What is a Bounce Rate?

Screen Shot 2014-04-03 at 9.56.26 AMImage Source: Flickr – Chris Isherwood

This is one of the handiest and easily applied metrics in our analytics toolbelt. Simply put, it measures when a website user hits a web page and then “bounces off”. In other words, the user leaves without viewing any other pages on the website.

When a user “bounces” it means he/she doesn’t feel prompted enough to click any links on that page. Not a thing. Ouch.

Here’s Google’s technical definition:

Bounce Rate is the percentage of single-page sessions (i.e. sessions in which the person left your site from the entrance page without interacting with the page). [Source]

The surprising thing is that quite a few beautifully looking websites can have astonishingly high Bounce Rates. This can be due to a host of factors. Are you starting to see a common pattern here with analytics? We can easily see what happened but getting to the why is always more work.

Why is my Bounce Rate so high?

Here’s a few reasons your Bounce Rate could be “off the charts”:

  • The design of the site is poor. At a glance it may look acceptable but when a user tries to accomplish something he or she might find that there is way too much noise on the page. Common ailments include poor or verbose copy, issues with font type and size, weak images and inserting way too many calls to action. Remember, simplicity wins online. Look at the Google homepage – there’s a reason it’s stayed the same for so many years.
  • Sloppy site architecture. If the site was built without a clear focus of helping the user accomplish a specific goal, the site navigation quickly reveals it. Fuzzy headings tend to confuse visitors and if we ask people to stop and figure out something they tend to vanish. Like we discussed in the Strategy section, a good rule of thumb is five to seven main headings with clear clues on what that section holds. For example, a tourist site that has “Explore Our Area” is too vague. Something like “Plan a Trip” can help lower a bounce rate by making the first step of digging into the site appear easy and approachable.
  • Referring traffic sources. The Bounce Rate is one of the most effective tools for measuring traffic quality. Assuming you’ve solved the problems listed above, the next step of investigation is to slice your data against where the visitors are coming from. You might find that people coming from social media tend to bounce at a much higher rate versus visitors coming from organic search or press sites. This can be particularly handy for measuring PR efforts. Big media hits can look sexy to the “powers that be” but often times a passionate niche blogger will send much better traffic as evidenced by lower Bounce Rates.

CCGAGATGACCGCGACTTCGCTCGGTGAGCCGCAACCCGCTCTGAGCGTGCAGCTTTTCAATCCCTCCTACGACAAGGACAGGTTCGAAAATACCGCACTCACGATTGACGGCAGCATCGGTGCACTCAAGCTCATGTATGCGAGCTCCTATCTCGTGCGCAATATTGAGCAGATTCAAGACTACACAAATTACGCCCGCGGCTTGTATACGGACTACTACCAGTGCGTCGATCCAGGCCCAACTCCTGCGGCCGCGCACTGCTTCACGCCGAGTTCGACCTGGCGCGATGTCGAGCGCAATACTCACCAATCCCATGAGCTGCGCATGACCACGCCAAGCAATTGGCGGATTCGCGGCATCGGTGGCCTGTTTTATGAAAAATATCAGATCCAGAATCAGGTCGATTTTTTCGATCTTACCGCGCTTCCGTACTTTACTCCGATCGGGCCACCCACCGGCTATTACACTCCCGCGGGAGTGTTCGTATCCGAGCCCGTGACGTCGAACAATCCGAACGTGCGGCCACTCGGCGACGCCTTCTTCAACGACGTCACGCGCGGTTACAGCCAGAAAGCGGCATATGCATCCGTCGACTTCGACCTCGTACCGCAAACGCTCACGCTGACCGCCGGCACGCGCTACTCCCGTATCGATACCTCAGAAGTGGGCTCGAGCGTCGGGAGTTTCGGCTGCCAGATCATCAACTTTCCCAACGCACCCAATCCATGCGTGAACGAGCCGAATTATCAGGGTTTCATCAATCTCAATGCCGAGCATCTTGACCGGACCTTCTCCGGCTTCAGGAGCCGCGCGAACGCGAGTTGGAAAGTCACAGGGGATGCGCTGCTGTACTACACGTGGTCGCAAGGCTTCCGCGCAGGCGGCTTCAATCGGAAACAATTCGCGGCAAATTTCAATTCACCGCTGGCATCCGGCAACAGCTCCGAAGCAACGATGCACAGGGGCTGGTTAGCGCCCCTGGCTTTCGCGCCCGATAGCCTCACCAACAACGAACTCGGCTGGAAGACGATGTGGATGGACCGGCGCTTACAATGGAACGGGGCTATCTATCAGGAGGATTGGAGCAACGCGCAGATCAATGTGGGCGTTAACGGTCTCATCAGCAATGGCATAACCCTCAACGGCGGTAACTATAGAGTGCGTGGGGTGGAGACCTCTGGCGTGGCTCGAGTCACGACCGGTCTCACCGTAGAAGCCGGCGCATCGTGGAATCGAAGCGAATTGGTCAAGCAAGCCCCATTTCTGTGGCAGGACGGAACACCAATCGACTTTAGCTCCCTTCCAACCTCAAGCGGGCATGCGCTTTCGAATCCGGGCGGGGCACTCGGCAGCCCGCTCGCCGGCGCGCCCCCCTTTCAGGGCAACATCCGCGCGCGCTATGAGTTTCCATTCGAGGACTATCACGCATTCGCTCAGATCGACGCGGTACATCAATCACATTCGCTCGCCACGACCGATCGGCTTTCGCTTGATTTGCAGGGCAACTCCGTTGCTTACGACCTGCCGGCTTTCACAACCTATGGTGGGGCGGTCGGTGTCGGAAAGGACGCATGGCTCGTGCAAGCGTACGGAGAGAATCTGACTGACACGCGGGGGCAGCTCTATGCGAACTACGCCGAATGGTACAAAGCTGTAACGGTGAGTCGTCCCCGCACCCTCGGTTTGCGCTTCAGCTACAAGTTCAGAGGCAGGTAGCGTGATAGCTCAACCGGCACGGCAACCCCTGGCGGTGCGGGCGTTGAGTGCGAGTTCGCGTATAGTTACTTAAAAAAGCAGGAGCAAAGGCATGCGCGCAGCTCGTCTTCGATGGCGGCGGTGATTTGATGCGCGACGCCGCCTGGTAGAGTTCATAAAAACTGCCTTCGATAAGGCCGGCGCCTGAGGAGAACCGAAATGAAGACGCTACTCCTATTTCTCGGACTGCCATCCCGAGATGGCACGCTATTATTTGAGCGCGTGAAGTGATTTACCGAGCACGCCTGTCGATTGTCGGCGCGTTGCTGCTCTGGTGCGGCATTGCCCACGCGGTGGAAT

• Blog Traffic. This site (OnDigitalMarketing.com)  is set up primarily as a blog). As a result, the site can pull in quite a range of Long Tail traffic – mainly, users who are looking for a very specific “something”. As a result, they might Google a keyword phrase like “what is SEO?”, read the short post on the topic, and then bounce off. Many blogs combat this with a nurturing effort. Bloggers get users to come back to the site by using email marketing opt-ins (the overlay that shows up when you hit the site for the first time). This allows the blogger to reach out and interact with the user at a later date. Once the user returns to the site, he or she is recorded as a Repeat Visitor.

What’s a reasonable Bounce Rate?

This varies tremendously across industries referring traffic sources. However, a good rule of thumb is to shoot for under 50%. Some of the best sites can hover around 30%, which is doing pretty well – since seven out of ten visitors are digging into the site beyond one click.

When the bounce rate is low, it means our SEO efforts are pulling in the right kind of traffic.  No matter how users are entering our site, whether from Googling a keyword phrase, clicking a social media link or a link from another website, if our bounce rate is low we know that we are giving them what they expect to see .

Landing page bounce rates from paid advertising are another beast. (A landing page is the first page you “land on” when you click over from something like a paid search ad or a link.) These tend to have higher bounce rates that can range quite widely from 50% – 100%. Depending on metrics like Cost per Acquisition (CPA) or conversion goals, it can make sense to tolerate such a high bounce rate. However, through ongoing testing we should always try and lower this metric. We’ll talk more about methods like A/B split testing and how to fine-tune online campaigns in the Adaptation phase.

Another thing to consider is the goal of the site. If the landing page is the front end of a portal (like Google’s homepage) than a high Bounce Rate is actually what you want, otherwise you’re confusing users as they try and use the tool to accomplish their task. Google’s goal is to give users exactly what they’re searching for as quickly as possible. In this case, a high Bounce Rate would be ideal because the user has moved onto the search results that Google has served up in response to the search.

Another factor that can influence Bounce Rate is a variable like a long scrolling page design – similar to what sites like Pinterest use. Users may be clicking through and scrolling but often times they are not requesting a unique URL, which means the analytics package fails to capture this interaction. Remember, Google Analytics defines bounce rate as the percentage of single-page sessions. This means that a user could scroll through Pinterest all evening and if he/she doesn’t click another link, the visit still counts towards the Bounce Rate.  There are some workarounds for this but might take a bit of developer help to drop in some custom triggers in the code using JavaScript.